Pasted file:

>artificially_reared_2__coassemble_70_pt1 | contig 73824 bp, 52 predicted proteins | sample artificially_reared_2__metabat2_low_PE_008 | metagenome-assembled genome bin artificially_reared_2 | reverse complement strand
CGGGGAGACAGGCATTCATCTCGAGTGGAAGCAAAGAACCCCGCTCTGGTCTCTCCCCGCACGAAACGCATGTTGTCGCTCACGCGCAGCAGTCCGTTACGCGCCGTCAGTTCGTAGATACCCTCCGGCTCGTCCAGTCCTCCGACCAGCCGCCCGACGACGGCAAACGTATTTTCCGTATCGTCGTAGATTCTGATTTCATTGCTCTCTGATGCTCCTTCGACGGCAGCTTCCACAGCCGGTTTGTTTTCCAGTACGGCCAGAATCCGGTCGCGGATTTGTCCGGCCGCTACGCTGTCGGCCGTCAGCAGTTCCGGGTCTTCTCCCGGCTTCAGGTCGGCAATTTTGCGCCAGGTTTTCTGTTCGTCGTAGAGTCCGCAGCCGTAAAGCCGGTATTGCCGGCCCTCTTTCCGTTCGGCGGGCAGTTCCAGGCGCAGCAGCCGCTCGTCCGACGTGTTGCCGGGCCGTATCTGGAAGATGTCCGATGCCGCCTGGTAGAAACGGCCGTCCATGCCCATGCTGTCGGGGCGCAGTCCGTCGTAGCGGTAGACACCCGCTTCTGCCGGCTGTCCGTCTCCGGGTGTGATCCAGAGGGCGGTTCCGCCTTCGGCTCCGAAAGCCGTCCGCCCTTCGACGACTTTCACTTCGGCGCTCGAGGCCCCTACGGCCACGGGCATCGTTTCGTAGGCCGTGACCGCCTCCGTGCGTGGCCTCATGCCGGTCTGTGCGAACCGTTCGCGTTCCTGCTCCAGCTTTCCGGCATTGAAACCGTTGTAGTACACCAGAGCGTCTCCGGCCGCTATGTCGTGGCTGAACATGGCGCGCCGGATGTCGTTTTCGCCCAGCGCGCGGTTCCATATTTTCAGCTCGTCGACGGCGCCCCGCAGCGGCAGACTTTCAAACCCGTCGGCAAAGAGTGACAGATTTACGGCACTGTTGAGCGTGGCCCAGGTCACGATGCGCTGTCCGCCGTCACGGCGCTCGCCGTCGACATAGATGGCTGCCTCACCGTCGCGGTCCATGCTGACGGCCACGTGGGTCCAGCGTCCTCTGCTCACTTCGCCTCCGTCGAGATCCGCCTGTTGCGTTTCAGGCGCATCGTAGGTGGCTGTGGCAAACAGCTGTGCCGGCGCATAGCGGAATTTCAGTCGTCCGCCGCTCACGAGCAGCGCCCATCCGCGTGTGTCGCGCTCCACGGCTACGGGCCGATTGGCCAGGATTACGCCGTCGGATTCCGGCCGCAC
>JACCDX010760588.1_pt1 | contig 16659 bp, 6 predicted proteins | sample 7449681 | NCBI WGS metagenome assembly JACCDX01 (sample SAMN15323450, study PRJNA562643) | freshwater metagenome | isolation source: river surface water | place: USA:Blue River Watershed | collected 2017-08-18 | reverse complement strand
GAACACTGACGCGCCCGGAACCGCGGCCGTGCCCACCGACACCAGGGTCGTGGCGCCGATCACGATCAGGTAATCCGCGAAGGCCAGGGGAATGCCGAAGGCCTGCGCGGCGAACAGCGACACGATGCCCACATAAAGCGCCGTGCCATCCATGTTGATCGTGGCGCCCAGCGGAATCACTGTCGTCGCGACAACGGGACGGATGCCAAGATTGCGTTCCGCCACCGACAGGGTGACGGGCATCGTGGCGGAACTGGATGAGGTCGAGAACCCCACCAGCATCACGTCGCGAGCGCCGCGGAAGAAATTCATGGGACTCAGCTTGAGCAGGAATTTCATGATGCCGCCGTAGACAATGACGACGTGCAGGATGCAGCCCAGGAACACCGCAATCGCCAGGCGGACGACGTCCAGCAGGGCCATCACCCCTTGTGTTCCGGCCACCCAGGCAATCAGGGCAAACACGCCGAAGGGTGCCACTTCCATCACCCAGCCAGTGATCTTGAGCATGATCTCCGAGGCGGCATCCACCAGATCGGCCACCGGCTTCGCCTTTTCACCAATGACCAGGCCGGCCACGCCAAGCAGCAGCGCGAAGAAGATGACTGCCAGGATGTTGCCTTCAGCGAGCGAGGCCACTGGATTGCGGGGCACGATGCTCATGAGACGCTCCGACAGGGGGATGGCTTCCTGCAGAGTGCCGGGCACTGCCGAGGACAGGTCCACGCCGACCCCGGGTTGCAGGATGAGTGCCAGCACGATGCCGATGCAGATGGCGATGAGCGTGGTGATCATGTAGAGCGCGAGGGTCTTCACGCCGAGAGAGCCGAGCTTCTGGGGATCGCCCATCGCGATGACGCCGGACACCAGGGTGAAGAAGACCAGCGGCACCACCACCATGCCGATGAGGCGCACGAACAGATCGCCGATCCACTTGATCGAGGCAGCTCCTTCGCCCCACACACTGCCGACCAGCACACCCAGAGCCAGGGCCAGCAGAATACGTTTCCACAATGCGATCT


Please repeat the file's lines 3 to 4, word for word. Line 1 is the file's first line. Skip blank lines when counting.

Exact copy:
>JACCDX010760588.1_pt1 | contig 16659 bp, 6 predicted proteins | sample 7449681 | NCBI WGS metagenome assembly JACCDX01 (sample SAMN15323450, study PRJNA562643) | freshwater metagenome | isolation source: river surface water | place: USA:Blue River Watershed | collected 2017-08-18 | reverse complement strand
GAACACTGACGCGCCCGGAACCGCGGCCGTGCCCACCGACACCAGGGTCGTGGCGCCGATCACGATCAGGTAATCCGCGAAGGCCAGGGGAATGCCGAAGGCCTGCGCGGCGAACAGCGACACGATGCCCACATAAAGCGCCGTGCCATCCATGTTGATCGTGGCGCCCAGCGGAATCACTGTCGTCGCGACAACGGGACGGATGCCAAGATTGCGTTCCGCCACCGACAGGGTGACGGGCATCGTGGCGGAACTGGATGAGGTCGAGAACCCCACCAGCATCACGTCGCGAGCGCCGCGGAAGAAATTCATGGGACTCAGCTTGAGCAGGAATTTCATGATGCCGCCGTAGACAATGACGACGTGCAGGATGCAGCCCAGGAACACCGCAATCGCCAGGCGGACGACGTCCAGCAGGGCCATCACCCCTTGTGTTCCGGCCACCCAGGCAATCAGGGCAAACACGCCGAAGGGTGCCACTTCCATCACCCAGCCAGTGATCTTGAGCATGATCTCCGAGGCGGCATCCACCAGATCGGCCACCGGCTTCGCCTTTTCACCAATGACCAGGCCGGCCACGCCAAGCAGCAGCGCGAAGAAGATGACTGCCAGGATGTTGCCTTCAGCGAGCGAGGCCACTGGATTGCGGGGCACGATGCTCATGAGACGCTCCGACAGGGGGATGGCTTCCTGCAGAGTGCCGGGCACTGCCGAGGACAGGTCCACGCCGACCCCGGGTTGCAGGATGAGTGCCAGCACGATGCCGATGCAGATGGCGATGAGCGTGGTGATCATGTAGAGCGCGAGGGTCTTCACGCCGAGAGAGCCGAGCTTCTGGGGATCGCCCATCGCGATGACGCCGGACACCAGGGTGAAGAAGACCAGCGGCACCACCACCATGCCGATGAGGCGCACGAACAGATCGCCGATCCACTTGATCGAGGCAGCTCCTTCGCCCCACACACTGCCGACCAGCACACCCAGAGCCAGGGCCAGCAGAATACGTTTCCACAATGCGATCT